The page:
Embassy defends China’s rights record
Smarting from a Sunday Gleaner column penned by Donald Tapia, the United States’ top diplomat in Jamaica, the Embassy of China has ratcheted up the temperature with a staunch defence of the Asian country’s record on human rights.
After dismissing the US as troublemakers on the back of Secretary of State Mike Pompeo’s recent visit to Jamaica, where he warned Caribbean leaders to view with suspicion investments from China, the embassy asserted that its more than 1.4 billion nationals enjoy peace and freedom.
Chief of the Political Section, Xia Shaowu, said that his country deems important the promotion of human rights.
“Since the founding of the People’s Republic of China in 1949, the Communist Party of China has always been striving to pursue happiness for the people and development for mankind,” Xia said.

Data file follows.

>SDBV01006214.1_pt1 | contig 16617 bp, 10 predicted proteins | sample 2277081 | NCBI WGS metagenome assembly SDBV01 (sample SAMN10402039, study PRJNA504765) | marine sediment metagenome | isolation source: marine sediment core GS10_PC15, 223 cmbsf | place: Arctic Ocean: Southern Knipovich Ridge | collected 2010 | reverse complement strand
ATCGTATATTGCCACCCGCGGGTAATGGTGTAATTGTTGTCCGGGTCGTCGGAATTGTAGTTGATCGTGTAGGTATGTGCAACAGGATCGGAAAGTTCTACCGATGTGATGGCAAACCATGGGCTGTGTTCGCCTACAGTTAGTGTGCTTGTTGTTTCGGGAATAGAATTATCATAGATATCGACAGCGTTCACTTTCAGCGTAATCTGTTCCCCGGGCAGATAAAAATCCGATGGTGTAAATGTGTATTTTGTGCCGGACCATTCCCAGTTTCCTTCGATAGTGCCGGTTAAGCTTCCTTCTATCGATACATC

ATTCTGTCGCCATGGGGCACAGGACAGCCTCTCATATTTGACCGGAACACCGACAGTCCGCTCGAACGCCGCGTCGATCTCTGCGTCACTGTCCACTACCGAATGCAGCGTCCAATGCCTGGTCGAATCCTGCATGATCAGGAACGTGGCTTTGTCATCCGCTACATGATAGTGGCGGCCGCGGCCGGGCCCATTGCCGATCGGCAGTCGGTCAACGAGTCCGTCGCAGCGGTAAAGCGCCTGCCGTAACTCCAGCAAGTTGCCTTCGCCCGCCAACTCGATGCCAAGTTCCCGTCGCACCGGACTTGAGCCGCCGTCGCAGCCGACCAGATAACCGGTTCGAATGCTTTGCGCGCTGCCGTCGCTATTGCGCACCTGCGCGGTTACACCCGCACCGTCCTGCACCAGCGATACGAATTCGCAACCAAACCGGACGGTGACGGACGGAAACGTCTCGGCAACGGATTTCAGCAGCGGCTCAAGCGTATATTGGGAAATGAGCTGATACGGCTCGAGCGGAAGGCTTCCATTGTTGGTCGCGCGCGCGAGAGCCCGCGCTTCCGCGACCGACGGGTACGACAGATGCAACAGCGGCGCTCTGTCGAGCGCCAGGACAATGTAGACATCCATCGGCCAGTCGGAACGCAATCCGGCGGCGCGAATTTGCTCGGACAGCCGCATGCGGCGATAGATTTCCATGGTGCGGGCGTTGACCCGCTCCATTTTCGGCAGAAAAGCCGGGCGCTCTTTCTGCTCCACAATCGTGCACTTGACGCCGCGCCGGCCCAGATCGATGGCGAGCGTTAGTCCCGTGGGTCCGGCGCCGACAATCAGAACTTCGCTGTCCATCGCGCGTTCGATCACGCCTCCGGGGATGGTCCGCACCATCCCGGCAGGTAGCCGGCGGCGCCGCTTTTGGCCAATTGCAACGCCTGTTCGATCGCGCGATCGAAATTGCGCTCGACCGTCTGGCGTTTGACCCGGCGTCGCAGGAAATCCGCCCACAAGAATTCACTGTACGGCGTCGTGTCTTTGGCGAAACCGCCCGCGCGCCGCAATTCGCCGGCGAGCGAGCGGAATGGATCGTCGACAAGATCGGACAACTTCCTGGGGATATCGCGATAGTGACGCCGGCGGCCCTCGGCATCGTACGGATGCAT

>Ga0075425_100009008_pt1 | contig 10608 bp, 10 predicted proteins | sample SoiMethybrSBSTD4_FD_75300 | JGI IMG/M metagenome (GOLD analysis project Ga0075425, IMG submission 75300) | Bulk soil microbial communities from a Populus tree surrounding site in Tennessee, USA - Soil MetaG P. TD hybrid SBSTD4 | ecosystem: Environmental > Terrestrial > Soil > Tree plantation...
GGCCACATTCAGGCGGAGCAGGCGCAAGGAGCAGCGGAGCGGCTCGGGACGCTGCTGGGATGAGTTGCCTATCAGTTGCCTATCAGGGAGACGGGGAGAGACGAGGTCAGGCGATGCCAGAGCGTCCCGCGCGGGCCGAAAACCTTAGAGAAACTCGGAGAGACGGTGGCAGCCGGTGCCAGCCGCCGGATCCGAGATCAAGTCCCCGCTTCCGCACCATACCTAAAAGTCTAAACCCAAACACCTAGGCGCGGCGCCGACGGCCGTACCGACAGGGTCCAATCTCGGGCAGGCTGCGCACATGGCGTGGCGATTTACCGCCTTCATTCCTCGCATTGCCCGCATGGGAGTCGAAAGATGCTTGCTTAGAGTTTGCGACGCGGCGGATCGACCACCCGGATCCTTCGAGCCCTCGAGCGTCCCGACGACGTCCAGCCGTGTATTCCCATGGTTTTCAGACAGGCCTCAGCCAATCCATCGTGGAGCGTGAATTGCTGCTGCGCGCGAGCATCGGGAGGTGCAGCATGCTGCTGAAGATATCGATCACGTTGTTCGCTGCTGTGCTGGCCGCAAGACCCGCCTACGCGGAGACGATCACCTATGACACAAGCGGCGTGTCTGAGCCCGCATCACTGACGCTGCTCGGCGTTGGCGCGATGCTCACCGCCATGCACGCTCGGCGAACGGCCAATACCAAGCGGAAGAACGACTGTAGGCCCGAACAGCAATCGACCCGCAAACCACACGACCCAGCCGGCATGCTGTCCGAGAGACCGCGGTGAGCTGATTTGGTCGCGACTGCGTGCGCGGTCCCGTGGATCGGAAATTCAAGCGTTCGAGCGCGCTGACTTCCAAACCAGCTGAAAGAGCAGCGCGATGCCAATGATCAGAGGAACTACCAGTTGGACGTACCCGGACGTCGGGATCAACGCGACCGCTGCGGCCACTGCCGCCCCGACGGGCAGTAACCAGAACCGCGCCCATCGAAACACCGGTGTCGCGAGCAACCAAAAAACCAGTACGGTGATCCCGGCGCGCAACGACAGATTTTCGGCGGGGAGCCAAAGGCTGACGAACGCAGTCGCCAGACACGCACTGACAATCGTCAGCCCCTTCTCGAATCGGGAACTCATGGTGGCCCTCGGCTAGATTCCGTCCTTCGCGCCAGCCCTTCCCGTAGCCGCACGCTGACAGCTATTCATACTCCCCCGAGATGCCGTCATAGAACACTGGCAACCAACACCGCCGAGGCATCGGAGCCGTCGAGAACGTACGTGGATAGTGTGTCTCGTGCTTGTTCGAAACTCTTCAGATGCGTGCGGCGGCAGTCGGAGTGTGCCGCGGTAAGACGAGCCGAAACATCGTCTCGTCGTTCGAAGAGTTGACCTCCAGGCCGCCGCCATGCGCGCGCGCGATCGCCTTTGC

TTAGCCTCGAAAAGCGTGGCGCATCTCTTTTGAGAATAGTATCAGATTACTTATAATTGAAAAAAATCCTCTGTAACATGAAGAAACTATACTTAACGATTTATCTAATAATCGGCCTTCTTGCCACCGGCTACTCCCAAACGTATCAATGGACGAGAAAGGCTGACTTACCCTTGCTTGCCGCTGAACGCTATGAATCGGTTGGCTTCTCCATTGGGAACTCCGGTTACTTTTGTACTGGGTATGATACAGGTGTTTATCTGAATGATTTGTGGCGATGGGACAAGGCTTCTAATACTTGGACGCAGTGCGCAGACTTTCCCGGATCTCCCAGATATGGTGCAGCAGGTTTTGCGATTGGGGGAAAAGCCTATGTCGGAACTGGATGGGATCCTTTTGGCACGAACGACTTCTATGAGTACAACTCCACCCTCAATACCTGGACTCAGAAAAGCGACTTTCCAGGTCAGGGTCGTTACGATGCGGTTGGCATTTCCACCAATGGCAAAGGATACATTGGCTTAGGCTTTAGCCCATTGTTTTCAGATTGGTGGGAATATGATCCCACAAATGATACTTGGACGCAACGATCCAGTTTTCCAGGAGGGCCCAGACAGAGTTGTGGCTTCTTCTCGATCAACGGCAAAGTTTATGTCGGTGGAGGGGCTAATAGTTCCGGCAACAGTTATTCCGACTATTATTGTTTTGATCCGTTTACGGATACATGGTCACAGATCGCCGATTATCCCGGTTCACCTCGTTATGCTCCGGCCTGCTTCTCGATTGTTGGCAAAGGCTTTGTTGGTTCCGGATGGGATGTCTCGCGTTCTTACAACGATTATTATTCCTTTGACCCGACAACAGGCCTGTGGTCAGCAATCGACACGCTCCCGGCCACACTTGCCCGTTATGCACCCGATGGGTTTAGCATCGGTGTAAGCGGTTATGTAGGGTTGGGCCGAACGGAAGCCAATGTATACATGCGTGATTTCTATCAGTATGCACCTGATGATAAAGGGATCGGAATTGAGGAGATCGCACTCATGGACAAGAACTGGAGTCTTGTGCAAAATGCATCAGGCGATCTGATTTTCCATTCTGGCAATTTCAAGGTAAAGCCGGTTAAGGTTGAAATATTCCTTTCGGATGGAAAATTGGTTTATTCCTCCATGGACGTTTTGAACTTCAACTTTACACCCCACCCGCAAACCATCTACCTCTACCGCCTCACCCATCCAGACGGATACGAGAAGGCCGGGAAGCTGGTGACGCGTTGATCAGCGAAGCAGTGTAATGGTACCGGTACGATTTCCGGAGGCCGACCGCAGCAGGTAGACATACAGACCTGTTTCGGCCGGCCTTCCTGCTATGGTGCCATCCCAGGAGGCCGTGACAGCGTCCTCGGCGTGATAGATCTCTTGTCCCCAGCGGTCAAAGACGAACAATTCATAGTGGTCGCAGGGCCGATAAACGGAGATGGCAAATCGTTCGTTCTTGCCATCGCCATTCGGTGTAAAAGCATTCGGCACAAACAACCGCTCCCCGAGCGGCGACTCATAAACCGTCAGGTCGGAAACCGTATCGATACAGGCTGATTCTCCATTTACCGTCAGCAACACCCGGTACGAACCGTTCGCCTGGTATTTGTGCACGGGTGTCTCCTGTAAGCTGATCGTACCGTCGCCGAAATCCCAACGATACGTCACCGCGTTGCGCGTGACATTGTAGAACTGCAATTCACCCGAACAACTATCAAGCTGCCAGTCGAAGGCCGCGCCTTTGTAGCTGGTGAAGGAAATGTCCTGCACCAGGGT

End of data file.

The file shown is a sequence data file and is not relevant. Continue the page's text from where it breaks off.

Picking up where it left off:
The embassy said it opposes the “accusation against China under the guise of freedom and human rights, which was made by Mr Tapia” and has slammed the US for its “ideology-driven double standards, viewing China through coloured lens, using freedom and human rights as a political tool, and wilfully pointing fingers at China, while disregarding human rights problems in his own country”.
“All world’s major religions, including Buddhism, Taoism, Islam, Catholicism, and Christianity, are practised in China with nearly 200 million religious believers, over 380,000 religious personnel, and 144,000 lawfully registered religious sites for worship,” Xi said.
Under the heading ‘The value of freedom’, Tapia wrote that the Communist Party of China’s view of governance was vastly different from the open, democratic traditions of most countries in the Western Hemisphere, especially in the defence of free speech and human rights.
Meanwhile, Tapia will be the guest speaker at the American Chamber of Commerce of Jamaica Business & Civic Leadership Awards today.
Previously announced keynote speaker, Thomas F. Gilman, the chief financial officer and assistant secretary for administration of the Department of Commerce, had to cancel because of an unexpected death in his family.